Take a look at this video: http://fora.tv/2007/01/26/Why_Foxes_Are_Better_Forecasters_Than_Hedgehogs
I know it's long but it's got some thought provoking material. The short summary is that hedgehogs (people who view the world in terms of one big idea) are more likely to make incorrect predictions but occasionally they pick up on a major development early, while foxes (people who keep a sort of bag of tricks of different ideas) tend to make better predictions, in part by gathering up ideas from hedgehogs.
I think that you are a classic hedgehog. You primarily view the world through a lens colored by your concern for issues of economic liberty. I will further add that I believe you are correct in your identification of the trade offs involved in social welfare functions in government and you are a faithful advocate of the importance of one end of the trade off.
I don't think you're right about the collapsing scenario, at least not yet. There are definite concerns about some functions being unnecessary or inefficient at the federal level, although in other cases, the deficits the federal government is experiencing are a symptom of macroeconomic deficits which I'm not sure that we currently have any options for addressing. We suffered a drop in our income but the cost of our needs continues to rise.
As it happens, I work as an actuarial analyst in pension consulting. Everyone has a fundamental actuarial liability for the income they will need to live should they survive to be too old or too disabled to work. You can fund this liability yourself by saving for this eventuality, although going this route you will bear all of the longevity, inflation, and investment risks and there is a significant chance that even if you practice diligent saving and safe investing that this money will not be sufficient. If you have a pension, your exposure to these risks is reduced. Pension related shortfalls reflect the adverse impact of these risks on the backer of a pension.
The unfunded pension liabilities we are seeing right now are due to recent investment losses combined with an increasing difference between average lifetime and average working lifetime. However, these factors affect every single person who does not have a pension as well. A person who does not have a pension is effectively the sole backer of their own personal pension. Or maybe you can regard their friends and family who may be called upon to support them backers of their pension as well. The underfunding of retirement is much more severe than you realize and this is one of many problems we face competing for resources.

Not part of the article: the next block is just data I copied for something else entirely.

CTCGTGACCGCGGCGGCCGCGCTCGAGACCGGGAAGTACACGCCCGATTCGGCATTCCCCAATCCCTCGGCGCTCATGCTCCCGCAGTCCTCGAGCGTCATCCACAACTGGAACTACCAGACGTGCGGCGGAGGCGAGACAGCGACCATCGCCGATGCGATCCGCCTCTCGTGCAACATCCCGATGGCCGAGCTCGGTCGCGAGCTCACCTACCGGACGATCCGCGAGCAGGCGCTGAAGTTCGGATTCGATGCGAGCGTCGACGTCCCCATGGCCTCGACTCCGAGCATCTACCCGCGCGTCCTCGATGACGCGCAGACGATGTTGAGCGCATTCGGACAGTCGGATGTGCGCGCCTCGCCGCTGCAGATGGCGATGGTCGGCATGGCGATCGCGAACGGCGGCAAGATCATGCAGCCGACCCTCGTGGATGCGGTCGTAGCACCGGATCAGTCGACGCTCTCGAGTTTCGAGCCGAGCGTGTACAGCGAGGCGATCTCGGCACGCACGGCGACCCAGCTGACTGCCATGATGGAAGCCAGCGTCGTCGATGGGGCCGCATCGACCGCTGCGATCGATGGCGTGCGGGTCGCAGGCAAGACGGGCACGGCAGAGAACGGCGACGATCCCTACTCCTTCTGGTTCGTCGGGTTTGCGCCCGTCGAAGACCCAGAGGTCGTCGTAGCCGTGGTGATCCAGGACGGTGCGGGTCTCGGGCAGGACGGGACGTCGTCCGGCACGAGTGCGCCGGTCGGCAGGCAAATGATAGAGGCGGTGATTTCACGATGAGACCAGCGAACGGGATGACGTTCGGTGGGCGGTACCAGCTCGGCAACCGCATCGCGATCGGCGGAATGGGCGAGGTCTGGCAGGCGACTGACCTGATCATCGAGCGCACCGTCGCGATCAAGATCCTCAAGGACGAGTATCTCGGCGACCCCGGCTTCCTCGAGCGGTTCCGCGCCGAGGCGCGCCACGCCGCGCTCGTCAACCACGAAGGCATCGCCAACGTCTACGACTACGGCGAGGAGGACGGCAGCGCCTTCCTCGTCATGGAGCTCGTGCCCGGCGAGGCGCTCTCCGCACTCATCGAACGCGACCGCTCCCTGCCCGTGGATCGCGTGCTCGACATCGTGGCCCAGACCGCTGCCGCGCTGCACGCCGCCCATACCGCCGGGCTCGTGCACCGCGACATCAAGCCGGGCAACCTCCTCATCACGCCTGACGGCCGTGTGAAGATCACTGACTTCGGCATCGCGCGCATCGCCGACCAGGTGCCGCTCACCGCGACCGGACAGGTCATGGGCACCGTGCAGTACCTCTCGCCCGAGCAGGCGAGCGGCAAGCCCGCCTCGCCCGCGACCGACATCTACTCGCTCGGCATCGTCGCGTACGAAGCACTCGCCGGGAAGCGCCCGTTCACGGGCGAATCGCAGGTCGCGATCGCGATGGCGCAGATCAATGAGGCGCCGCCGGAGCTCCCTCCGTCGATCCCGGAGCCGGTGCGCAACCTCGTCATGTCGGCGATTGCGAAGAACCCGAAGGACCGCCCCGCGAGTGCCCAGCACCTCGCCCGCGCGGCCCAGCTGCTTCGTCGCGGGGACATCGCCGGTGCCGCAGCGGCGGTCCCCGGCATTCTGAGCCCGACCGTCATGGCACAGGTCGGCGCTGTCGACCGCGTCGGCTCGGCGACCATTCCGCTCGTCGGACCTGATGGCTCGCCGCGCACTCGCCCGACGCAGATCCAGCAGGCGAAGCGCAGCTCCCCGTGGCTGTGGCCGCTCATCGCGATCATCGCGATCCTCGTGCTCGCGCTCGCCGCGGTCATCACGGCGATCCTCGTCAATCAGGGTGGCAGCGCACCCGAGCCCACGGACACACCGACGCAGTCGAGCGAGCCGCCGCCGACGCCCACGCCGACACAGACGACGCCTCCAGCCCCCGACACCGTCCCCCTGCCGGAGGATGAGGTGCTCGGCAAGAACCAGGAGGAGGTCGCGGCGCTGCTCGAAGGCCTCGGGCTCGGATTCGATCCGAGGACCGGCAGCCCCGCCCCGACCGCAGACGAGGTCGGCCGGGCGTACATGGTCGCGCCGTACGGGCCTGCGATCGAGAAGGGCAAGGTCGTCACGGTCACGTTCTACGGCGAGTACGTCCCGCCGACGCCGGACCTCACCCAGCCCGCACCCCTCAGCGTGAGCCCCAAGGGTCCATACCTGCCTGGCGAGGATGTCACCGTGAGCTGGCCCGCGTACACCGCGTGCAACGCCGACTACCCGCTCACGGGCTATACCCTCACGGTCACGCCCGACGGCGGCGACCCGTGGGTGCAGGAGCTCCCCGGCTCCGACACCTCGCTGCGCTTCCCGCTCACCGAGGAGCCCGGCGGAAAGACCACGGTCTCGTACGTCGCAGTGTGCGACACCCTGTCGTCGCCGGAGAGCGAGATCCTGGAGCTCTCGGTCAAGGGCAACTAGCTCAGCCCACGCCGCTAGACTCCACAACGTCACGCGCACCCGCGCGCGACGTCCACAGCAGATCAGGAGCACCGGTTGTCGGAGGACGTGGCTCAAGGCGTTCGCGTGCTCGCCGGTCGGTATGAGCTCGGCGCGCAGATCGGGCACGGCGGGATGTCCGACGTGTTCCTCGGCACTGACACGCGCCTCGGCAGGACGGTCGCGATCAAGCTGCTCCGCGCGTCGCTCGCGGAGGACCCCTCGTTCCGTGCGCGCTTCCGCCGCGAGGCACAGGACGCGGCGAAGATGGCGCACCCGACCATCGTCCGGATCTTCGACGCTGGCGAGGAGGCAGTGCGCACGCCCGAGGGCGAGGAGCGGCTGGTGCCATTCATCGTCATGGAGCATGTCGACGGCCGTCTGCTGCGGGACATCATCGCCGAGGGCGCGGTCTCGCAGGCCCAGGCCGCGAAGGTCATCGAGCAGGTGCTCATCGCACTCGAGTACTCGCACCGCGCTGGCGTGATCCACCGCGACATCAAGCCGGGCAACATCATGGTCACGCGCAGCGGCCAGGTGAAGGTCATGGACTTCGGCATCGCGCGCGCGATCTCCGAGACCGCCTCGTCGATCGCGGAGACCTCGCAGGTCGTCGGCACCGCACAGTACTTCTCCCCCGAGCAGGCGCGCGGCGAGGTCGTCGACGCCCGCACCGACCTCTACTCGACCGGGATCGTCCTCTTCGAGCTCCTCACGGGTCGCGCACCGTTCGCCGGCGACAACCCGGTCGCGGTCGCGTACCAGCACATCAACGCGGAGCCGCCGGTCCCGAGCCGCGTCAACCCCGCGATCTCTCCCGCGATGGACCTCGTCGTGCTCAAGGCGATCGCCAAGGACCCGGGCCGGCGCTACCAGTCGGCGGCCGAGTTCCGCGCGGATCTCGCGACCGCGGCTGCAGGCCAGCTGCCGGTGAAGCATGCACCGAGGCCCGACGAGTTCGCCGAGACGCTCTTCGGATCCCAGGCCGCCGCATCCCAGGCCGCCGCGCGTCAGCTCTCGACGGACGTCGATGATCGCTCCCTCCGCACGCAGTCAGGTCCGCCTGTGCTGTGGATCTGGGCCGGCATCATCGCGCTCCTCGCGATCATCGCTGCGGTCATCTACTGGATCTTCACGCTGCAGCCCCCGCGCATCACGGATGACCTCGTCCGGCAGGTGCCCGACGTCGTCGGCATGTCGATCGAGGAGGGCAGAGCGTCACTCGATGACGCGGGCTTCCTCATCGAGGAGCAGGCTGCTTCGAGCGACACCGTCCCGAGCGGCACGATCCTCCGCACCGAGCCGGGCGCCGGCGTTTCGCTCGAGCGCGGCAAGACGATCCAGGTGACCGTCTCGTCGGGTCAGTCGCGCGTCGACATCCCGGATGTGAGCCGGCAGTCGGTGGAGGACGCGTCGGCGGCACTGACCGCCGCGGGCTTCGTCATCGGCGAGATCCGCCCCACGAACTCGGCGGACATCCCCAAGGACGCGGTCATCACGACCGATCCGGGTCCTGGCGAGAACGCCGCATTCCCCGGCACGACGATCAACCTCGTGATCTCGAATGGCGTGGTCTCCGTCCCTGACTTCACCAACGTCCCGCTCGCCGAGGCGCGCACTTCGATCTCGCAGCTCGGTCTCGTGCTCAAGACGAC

(For the record I personally advocate for a policy that pursues funding retirement through a combination of social security, pension plans and personal saving in a manner such that someone who completely forgoes personal saving or loses their savings would need to cut back on their standard of living significantly, but not unachievably so. There are pension plans which exceed this standard which may consider cuts, although the impact of plan design on the employer's staffing requirements also needs to be considered.)
Returning to the original topic, my expectation is that both the federal problems you highlight and the broader structural problems will play out more slowly than you, hedgehog, expect and given the current lack of policy options to address the broader issues it may be necessary to concede a current priority of simply surviving in the short term while some other matters develop. There are some prospects for a revival of the growth of American GDP and if that comes to pass there will be substantially more breathing room on the broader structural problems.
There are also some problems brewing in other countries and I'm not sure if they will harm the US or if they might create opportunities for us. China's demographic crisis due to it's one-child policy has yet to play out. Japanese and Chinese nationalism is on the rise and could lead to some form of indirect conflict between the two of them. India has its corruption problem and has been passing laws to limit foreign investment. Europe still hasn't come to terms with the fact that the Euro was a bad idea. There's always the possibility of countries in Africa of reaching a turning point where economic development speeds up in the same manner as it died for China and India.